Gender May Be a Social Construct, but Biological Sex Is Not a Choice

The X and Y chromosomes determine biological sex. Biological sex is like a genetic roll of dice, something that neither women nor men have any control over. It can, however—despite its randomness—have a huge effect on people’s lives.
December 4, 2020Updated 11 days ago
Gender May Be a Social Construct, but Biological Sex Is Not a Choice
All mammals have their biological sex determined by chromosomes, which are made up of DNA. "DNA contains the specific instructions that make each type of living creature unique," explains the National Human Genome Research Institute. Humans in particular have 46 paired chromosomes, each of which determine different biological traits. Our chromosomes determine everything from Down syndrome to biological sex. (Gender identity and sexual orientation are of course not the same thing as biological sex). The 23rd pair of chromosomes in humans are the sexual biology chromosomes. When an egg is first fertilized, a chromosome from the sperm cell joins a chromosome from the egg cell, determining the fetus's biological sex. While there are some exceptions, including intersex people who are not fully biologically male or fully biologically female, the vast majority of women have two X chromosomes, and most men have an X and a Y chromosome. The Y chromosome induces the male phenotype (the observable trait of male biological sex) long before birth. This process is random. In 1959, scientists discovered that this process takes place in mammals on a part of the Y chromosome called the SRY. As biologists explained: "In human embryos, the SRY gene encodes a unique transcription factor that activates a testis-forming pathway at about week seven of development. Before this time, the embryonic gonad is 'indifferent,' meaning that it is capable of developing into either a testis or an ovary." There are many old wives' tales, about everything from sexual positions to changes in diet, that claim to change the biological sex of a fetus, but doctors have dispelled all of these. The only way to be certain of a fetus's biological sex is through in vitro fertilization, and even then it's not a guarantee. “Even with genetic testing, the sex cannot be 100% guaranteed,” one doctor explained for the Cleveland Clinic.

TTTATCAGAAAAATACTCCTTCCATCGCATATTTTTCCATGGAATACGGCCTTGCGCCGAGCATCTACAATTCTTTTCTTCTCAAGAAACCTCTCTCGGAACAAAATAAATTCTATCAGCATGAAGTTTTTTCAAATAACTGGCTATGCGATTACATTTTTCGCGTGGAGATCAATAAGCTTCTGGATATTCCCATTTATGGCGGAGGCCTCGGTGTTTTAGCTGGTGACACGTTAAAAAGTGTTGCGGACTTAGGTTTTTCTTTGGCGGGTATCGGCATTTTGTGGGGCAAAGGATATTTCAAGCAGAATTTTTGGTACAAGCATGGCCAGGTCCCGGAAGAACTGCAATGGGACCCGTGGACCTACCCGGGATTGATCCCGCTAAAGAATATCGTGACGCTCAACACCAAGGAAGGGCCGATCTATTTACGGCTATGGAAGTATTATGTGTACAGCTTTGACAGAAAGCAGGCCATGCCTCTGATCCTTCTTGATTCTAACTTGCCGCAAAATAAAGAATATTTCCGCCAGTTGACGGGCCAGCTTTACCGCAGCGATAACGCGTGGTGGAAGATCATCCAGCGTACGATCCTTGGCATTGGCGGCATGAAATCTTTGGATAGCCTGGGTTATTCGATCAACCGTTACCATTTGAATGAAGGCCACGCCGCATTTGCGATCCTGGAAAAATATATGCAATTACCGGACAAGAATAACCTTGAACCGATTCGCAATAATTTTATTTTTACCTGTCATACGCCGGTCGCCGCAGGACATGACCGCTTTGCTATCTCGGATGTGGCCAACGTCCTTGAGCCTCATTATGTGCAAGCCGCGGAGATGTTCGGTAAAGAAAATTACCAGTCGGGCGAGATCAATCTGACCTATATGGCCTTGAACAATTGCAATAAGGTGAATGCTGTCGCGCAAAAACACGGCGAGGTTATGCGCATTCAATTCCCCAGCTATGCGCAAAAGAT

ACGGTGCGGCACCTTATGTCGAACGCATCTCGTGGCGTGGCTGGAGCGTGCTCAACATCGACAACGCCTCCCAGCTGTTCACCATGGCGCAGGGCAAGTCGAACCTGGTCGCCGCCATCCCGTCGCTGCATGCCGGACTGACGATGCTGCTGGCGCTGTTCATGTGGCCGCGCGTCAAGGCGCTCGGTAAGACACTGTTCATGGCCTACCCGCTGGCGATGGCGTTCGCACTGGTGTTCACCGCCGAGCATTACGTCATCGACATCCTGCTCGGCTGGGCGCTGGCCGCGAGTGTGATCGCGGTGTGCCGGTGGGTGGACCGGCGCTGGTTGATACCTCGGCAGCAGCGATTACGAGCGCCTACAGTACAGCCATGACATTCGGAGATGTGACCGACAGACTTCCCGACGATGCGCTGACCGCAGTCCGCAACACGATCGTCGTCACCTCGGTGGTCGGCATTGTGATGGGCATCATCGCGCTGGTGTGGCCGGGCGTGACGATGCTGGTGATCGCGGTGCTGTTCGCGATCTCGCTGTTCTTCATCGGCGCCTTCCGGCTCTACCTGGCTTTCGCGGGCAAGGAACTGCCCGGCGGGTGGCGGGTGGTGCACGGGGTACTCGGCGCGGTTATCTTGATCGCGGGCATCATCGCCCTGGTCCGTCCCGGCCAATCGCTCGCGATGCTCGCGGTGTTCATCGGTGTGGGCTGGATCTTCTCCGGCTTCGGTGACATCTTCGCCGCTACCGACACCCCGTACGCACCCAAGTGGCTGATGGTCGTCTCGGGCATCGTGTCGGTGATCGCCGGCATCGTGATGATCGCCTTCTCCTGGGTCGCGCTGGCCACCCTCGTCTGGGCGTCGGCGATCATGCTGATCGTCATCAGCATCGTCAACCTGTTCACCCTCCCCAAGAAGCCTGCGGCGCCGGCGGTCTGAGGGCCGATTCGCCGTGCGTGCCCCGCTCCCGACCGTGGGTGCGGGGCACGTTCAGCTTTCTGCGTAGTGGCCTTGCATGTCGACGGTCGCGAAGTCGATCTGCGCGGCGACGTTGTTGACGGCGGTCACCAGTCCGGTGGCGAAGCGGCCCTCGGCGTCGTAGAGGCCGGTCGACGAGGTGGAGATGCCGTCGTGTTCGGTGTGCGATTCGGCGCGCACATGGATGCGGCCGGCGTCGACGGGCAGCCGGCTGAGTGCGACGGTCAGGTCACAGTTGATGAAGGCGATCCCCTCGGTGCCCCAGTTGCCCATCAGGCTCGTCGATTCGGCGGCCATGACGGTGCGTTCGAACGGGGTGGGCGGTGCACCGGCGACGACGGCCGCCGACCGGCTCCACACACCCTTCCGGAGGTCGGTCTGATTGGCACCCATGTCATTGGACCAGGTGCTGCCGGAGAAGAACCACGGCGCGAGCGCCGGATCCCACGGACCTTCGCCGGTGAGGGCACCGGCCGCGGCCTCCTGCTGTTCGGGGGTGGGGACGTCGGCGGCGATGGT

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John agrees with this fact based on:
Chromosomes Fact Sheet
Boy or Girl — Can You Choose Your Baby’s Sex?
Genetic Mechanisms of Sex Determination

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